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It's been centuries since the robots of Earth gained self-awareness and laid down their tools. Centuries since they wandered, en masse, into the wilderness, never to be seen again. Centuries since they faded into myth and urban legend. One day, the life of a tea monk is upended by the arrival of a robot, there to honor the old promise of checking in. The robot cannot go back until the question of "what do people need?" is answered. But the answer to that question depends on who you ask, and how. They're going to need to ask it a lot.
Like everyone else on Earth (I assume) I love Becky Chambers. The Wayfarers books are my favourites, and as someone who normally doesn’t like to read novellas, I was very pleased to say To Be Taught If Fortunate blew me away. I was keen to read A Psalm for the Wild-Built because in my eyes Chambers can do no wrong.
I just adore Chambers’ heartfelt writing style and her cosy characters. I’m not normally one for slow plots or character driven stories, or at least I wasn’t until I discovered Wayfarers, and now I want ALL OF THE THINGS. Becky Chambers has such a way with character building that honestly just makes me want to cry a little bit. It’s flawless.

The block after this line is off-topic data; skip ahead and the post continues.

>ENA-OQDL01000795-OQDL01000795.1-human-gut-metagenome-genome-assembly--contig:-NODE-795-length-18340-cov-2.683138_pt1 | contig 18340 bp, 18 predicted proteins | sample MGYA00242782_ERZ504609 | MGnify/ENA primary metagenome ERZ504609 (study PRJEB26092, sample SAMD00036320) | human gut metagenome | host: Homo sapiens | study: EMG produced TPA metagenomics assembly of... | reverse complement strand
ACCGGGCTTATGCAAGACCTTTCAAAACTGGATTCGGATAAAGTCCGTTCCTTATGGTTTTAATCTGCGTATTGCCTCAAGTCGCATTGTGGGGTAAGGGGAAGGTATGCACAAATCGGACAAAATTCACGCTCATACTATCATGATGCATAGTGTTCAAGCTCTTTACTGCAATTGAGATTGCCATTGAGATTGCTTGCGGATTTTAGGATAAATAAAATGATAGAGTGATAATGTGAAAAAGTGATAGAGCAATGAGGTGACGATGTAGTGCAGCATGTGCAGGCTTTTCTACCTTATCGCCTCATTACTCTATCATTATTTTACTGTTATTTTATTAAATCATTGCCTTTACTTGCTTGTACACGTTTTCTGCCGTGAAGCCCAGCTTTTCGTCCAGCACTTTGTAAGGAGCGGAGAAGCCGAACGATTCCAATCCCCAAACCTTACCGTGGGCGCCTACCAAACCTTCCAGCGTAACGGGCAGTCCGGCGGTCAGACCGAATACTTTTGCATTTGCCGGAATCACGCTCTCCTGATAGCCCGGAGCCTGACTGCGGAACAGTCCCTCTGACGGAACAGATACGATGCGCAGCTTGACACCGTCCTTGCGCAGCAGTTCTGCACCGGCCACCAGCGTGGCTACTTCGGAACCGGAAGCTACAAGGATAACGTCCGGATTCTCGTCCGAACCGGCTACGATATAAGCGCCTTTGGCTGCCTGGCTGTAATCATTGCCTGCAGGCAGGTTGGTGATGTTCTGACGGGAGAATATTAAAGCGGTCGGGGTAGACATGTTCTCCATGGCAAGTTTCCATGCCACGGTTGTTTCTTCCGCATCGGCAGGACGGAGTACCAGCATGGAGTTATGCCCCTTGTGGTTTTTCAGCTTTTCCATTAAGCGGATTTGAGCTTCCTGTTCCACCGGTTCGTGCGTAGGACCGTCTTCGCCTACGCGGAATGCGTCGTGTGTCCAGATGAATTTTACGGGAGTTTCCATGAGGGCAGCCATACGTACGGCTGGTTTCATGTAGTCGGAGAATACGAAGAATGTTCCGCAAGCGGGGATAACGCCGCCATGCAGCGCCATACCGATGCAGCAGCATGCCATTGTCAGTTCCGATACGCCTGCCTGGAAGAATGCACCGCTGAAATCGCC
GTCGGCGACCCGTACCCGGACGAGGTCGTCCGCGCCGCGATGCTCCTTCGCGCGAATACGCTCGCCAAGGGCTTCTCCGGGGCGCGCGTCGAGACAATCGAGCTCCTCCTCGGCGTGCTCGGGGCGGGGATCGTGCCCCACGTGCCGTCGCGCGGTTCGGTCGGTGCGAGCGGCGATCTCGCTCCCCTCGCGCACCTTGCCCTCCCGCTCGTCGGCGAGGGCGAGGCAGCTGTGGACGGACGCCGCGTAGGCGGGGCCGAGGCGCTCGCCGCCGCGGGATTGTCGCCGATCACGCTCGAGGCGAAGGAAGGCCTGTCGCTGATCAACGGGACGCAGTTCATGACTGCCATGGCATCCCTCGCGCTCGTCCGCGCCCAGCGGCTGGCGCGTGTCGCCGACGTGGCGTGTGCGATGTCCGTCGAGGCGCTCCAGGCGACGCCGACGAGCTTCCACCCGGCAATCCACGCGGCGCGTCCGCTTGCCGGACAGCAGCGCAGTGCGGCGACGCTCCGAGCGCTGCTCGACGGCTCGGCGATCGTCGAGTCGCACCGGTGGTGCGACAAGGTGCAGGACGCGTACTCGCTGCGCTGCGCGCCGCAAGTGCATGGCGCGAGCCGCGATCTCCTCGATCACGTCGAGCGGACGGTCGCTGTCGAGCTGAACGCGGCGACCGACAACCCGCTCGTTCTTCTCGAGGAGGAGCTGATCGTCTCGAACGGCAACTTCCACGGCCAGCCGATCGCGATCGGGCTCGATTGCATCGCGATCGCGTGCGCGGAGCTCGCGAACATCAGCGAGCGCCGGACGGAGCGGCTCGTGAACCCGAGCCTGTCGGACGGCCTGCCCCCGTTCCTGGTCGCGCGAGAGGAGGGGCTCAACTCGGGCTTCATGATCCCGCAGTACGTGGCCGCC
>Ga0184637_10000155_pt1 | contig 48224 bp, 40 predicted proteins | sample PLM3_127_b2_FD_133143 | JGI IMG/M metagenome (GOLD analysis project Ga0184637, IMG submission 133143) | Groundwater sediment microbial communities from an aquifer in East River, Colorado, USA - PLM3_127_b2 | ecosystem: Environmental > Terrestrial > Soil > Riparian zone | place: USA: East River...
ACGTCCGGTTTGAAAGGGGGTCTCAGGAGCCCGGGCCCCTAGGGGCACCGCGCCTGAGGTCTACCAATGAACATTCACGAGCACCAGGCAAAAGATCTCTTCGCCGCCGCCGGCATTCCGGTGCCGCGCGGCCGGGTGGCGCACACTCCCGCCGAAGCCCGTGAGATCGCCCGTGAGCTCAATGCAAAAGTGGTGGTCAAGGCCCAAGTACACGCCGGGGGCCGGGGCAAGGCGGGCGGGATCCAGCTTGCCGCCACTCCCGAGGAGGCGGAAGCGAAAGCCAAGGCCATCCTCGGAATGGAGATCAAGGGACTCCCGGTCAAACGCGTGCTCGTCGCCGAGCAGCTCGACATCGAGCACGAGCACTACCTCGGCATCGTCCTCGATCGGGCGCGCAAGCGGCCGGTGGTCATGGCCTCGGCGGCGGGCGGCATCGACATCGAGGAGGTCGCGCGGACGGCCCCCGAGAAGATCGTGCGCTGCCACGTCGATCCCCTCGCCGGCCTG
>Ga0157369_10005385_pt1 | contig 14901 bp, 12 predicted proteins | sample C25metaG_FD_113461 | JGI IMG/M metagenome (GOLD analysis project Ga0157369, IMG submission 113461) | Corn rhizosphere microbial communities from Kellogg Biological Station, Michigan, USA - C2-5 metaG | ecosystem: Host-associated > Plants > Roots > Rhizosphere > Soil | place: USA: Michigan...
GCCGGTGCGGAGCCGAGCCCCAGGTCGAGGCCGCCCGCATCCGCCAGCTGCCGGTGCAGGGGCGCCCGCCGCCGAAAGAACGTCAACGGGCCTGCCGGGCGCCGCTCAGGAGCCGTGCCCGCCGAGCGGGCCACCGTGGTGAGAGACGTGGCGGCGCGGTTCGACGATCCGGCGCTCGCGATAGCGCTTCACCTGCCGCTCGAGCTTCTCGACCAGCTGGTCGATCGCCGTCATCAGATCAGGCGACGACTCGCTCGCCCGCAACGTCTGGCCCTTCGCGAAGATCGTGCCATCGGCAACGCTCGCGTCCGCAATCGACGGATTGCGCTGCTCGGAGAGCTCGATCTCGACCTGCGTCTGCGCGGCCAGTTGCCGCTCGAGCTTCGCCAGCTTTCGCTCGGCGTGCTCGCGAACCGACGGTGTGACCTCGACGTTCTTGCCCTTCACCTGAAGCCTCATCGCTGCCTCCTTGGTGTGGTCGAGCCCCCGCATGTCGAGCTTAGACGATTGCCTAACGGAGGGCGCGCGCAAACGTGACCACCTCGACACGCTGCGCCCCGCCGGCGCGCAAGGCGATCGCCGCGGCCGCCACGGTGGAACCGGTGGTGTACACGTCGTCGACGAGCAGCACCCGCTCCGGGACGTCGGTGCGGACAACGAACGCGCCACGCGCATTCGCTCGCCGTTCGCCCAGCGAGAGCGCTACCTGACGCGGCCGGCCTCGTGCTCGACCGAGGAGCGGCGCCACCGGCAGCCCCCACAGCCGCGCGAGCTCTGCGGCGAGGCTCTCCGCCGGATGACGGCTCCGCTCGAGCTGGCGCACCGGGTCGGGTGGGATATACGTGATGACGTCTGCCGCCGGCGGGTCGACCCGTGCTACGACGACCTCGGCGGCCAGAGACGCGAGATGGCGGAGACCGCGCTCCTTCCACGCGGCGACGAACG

The beginning of this novella was a little slow and the world building took a bit of getting used to. That’s not necessarily a bad thing, but I was surprised that we didn’t get thrown straight into the relationship between the monk and the robot. I think if I were to reread this book (which I will, just before the release date), I’ll probably get a lot more out of the beginning of the story now that I know what’s going on. The first read was a little jarring for me, possibly because I’d just come out of a Wayfarers reread where I knew all the characters and the universe.
Otherwise, Psalm still contained all the cosiness and comfort of Chambers’ previous stories, and I loved everything about it. I can’t wait to read the second novella in this duology (and to reread this one!).